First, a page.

I've always found it difficult to wrap my head around the traditional 9 alignments as originally presented in AD&D and since used in each subsequent D&D edition as well as Pathfinder. This book was an immense help in understanding the spectrum that comprises the axes of good-evil and law-chaos. The author has clearly given the topic a lot of thought, and presents a case for considering alignment in what may be a different light than what you're used to.
The most valuable part of the book is the section that describes a way of declaring a character's alignment with a statement that sounds more like an aspect in FATE or a background in 13th Age than the traditional "lawful good." The author offers mechanics that will support compliance to the norms of a character's alignment statement, without unduely punishing a PC when their behavior deviates from the norm.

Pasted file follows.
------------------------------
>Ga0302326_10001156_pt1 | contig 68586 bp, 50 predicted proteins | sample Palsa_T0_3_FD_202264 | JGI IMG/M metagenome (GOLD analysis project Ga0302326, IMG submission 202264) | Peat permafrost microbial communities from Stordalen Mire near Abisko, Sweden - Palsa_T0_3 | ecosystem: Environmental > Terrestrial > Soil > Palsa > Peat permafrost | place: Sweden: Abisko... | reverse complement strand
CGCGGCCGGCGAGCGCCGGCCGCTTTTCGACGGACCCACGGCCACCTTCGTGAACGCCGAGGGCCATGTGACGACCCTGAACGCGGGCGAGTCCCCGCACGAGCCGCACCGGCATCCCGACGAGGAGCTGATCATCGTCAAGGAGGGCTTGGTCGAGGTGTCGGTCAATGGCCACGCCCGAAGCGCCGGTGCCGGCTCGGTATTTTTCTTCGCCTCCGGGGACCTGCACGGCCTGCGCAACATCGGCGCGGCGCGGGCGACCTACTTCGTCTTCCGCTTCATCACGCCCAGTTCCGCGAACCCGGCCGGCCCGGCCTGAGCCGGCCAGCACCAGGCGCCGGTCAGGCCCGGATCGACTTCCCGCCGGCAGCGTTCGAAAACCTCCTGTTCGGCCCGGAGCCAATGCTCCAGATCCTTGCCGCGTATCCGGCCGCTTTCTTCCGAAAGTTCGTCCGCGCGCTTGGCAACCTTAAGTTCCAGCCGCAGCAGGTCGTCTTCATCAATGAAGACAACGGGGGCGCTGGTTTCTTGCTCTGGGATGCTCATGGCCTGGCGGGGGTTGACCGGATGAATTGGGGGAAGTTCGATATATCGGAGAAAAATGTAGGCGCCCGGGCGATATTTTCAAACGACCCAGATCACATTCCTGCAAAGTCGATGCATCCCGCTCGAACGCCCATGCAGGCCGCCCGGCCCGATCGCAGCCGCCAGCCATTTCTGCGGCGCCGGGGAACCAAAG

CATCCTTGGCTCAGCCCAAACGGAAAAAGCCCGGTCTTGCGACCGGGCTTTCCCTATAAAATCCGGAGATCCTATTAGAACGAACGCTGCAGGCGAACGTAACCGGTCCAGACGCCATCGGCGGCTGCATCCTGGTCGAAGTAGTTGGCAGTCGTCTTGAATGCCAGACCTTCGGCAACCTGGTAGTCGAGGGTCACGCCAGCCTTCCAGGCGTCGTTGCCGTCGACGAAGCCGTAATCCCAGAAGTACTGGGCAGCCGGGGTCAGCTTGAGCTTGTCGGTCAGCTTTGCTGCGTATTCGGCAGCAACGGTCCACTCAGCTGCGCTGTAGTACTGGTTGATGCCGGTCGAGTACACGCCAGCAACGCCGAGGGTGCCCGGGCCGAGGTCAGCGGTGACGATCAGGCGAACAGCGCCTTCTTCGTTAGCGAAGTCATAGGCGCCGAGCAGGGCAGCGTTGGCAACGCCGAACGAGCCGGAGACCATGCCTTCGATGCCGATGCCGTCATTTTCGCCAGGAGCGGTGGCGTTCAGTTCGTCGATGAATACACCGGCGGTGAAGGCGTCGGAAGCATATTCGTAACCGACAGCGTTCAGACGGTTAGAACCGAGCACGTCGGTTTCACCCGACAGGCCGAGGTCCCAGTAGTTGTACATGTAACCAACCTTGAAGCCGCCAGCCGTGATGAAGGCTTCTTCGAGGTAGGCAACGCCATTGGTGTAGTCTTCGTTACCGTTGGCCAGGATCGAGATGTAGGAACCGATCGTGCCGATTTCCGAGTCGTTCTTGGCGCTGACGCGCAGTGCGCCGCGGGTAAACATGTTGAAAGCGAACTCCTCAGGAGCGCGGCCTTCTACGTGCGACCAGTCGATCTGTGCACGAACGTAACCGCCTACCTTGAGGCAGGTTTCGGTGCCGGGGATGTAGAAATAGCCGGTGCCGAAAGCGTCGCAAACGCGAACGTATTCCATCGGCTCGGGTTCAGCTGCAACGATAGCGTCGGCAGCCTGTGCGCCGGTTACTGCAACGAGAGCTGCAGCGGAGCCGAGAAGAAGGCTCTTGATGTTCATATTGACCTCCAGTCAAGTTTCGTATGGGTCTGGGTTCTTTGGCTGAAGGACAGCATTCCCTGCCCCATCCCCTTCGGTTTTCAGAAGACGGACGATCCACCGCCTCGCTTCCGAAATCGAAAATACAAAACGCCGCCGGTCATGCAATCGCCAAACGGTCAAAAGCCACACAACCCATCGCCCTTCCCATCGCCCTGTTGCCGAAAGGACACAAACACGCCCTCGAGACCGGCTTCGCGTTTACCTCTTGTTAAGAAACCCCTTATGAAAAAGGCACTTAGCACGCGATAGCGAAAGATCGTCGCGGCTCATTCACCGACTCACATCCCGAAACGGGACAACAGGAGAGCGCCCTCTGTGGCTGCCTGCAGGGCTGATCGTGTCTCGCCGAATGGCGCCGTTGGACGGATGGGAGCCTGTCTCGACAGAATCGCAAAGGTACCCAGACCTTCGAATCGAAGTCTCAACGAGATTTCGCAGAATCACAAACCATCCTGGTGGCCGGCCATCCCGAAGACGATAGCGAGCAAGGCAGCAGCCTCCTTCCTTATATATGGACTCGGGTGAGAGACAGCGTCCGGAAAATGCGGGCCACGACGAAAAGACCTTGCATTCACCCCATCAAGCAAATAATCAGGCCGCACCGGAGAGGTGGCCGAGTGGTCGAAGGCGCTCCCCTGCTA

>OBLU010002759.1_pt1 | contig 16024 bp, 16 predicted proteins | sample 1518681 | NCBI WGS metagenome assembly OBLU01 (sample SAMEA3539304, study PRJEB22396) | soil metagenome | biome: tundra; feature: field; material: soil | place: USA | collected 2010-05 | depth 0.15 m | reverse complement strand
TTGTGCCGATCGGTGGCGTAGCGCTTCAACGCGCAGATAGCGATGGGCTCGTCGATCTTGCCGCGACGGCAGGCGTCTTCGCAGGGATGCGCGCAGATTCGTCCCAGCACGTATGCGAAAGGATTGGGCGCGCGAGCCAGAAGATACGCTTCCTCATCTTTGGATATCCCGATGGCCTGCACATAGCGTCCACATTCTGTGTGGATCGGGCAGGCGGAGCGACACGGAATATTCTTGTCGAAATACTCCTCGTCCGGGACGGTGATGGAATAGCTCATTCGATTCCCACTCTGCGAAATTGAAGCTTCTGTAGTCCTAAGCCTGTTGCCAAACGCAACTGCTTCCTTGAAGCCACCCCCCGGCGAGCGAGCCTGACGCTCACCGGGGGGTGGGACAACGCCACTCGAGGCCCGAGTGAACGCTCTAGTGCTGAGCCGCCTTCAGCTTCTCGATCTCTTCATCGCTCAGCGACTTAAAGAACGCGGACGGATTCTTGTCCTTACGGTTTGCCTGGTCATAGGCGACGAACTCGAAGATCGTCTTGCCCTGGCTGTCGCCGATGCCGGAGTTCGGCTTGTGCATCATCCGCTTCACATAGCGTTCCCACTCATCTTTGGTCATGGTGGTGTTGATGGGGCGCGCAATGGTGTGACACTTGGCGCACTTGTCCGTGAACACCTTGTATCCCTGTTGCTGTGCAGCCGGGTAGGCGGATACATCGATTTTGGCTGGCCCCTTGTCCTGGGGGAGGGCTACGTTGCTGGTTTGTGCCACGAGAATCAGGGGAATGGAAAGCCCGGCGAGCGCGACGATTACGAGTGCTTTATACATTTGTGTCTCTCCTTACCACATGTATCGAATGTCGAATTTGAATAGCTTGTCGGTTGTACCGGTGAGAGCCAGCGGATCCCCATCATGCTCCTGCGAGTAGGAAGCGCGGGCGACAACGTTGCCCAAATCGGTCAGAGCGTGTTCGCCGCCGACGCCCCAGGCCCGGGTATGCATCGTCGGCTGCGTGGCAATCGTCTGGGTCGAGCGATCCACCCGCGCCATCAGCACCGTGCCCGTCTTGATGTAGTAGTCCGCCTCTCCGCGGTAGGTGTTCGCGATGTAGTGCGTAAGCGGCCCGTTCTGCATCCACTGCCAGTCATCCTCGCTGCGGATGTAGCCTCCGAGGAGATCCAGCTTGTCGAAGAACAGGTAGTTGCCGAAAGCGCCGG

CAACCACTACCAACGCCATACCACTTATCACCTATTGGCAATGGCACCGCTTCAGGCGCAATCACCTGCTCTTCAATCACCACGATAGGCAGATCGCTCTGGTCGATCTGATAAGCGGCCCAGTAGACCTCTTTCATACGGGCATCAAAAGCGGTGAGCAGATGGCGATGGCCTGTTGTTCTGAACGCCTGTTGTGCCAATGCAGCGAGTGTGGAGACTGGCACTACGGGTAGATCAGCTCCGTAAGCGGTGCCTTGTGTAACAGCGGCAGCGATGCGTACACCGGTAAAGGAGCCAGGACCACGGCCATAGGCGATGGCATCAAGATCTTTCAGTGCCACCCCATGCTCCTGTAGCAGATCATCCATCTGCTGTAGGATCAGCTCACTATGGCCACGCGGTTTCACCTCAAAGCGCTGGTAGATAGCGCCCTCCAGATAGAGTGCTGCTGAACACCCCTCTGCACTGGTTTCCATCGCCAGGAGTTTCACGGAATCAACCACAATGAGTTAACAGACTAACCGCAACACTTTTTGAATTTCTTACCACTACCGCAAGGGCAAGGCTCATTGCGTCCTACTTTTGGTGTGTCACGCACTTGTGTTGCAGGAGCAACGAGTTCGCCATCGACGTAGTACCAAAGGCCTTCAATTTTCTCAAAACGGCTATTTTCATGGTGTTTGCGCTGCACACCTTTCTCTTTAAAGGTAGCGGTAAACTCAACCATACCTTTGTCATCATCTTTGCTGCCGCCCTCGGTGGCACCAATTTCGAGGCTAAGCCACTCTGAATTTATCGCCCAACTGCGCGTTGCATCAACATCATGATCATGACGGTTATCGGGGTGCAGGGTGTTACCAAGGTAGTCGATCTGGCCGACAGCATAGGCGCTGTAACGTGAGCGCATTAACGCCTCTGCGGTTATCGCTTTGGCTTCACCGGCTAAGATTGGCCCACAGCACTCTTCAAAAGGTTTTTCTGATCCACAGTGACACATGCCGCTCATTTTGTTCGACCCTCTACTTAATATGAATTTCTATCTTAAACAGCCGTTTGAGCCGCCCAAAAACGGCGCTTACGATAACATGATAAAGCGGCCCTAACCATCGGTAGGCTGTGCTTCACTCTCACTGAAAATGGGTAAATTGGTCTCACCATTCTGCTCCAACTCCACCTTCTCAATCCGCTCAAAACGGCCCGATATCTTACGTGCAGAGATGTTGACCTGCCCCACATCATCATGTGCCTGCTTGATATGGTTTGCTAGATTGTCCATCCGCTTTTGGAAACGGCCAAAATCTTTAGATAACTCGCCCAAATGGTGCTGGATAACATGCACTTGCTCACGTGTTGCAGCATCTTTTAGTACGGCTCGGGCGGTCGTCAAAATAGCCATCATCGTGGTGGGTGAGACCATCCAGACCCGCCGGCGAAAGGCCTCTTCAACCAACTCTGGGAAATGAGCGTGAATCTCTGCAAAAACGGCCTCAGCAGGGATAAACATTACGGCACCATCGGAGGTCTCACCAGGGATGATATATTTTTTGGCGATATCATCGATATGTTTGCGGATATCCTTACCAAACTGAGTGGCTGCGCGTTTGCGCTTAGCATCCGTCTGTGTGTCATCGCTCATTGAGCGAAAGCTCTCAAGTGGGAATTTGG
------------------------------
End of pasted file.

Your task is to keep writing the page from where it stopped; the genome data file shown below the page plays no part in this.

As a 13th Age GM, I'll consider having my players select one of their backgrounds based on the statements described in this book. How many background points they invest into the background will speak to how powerfully they adhere to the alignment that the statement points to.